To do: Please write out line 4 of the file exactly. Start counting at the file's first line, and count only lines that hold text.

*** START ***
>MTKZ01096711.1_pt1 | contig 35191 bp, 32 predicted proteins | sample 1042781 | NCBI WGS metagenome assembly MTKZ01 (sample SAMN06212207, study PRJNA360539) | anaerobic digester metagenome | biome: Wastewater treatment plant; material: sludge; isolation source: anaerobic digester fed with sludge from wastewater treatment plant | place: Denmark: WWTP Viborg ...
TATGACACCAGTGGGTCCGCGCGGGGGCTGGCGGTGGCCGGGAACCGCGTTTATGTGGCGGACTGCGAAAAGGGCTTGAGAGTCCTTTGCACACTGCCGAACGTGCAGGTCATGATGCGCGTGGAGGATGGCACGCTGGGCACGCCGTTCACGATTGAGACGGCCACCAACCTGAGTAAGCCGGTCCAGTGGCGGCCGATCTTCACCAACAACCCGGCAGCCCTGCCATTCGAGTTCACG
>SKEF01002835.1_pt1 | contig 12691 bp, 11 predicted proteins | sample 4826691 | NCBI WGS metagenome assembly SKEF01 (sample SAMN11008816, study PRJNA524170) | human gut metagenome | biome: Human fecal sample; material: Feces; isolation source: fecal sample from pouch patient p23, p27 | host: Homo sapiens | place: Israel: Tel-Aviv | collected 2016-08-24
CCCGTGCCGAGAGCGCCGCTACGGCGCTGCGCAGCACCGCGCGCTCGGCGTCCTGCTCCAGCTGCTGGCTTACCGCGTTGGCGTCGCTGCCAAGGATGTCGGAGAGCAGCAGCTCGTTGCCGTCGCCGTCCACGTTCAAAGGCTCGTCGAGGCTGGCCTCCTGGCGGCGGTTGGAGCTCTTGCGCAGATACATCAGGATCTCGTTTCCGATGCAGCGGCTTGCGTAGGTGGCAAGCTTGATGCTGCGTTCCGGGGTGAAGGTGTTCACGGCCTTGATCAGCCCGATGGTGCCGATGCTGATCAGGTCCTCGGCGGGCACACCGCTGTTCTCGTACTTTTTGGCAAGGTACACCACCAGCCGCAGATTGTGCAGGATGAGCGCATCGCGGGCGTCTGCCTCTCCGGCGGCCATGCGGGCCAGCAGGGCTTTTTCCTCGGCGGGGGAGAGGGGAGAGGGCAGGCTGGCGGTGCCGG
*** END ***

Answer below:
CCCGTGCCGAGAGCGCCGCTACGGCGCTGCGCAGCACCGCGCGCTCGGCGTCCTGCTCCAGCTGCTGGCTTACCGCGTTGGCGTCGCTGCCAAGGATGTCGGAGAGCAGCAGCTCGTTGCCGTCGCCGTCCACGTTCAAAGGCTCGTCGAGGCTGGCCTCCTGGCGGCGGTTGGAGCTCTTGCGCAGATACATCAGGATCTCGTTTCCGATGCAGCGGCTTGCGTAGGTGGCAAGCTTGATGCTGCGTTCCGGGGTGAAGGTGTTCACGGCCTTGATCAGCCCGATGGTGCCGATGCTGATCAGGTCCTCGGCGGGCACACCGCTGTTCTCGTACTTTTTGGCAAGGTACACCACCAGCCGCAGATTGTGCAGGATGAGCGCATCGCGGGCGTCTGCCTCTCCGGCGGCCATGCGGGCCAGCAGGGCTTTTTCCTCGGCGGGGGAGAGGGGAGAGGGCAGGCTGGCGGTGCCGG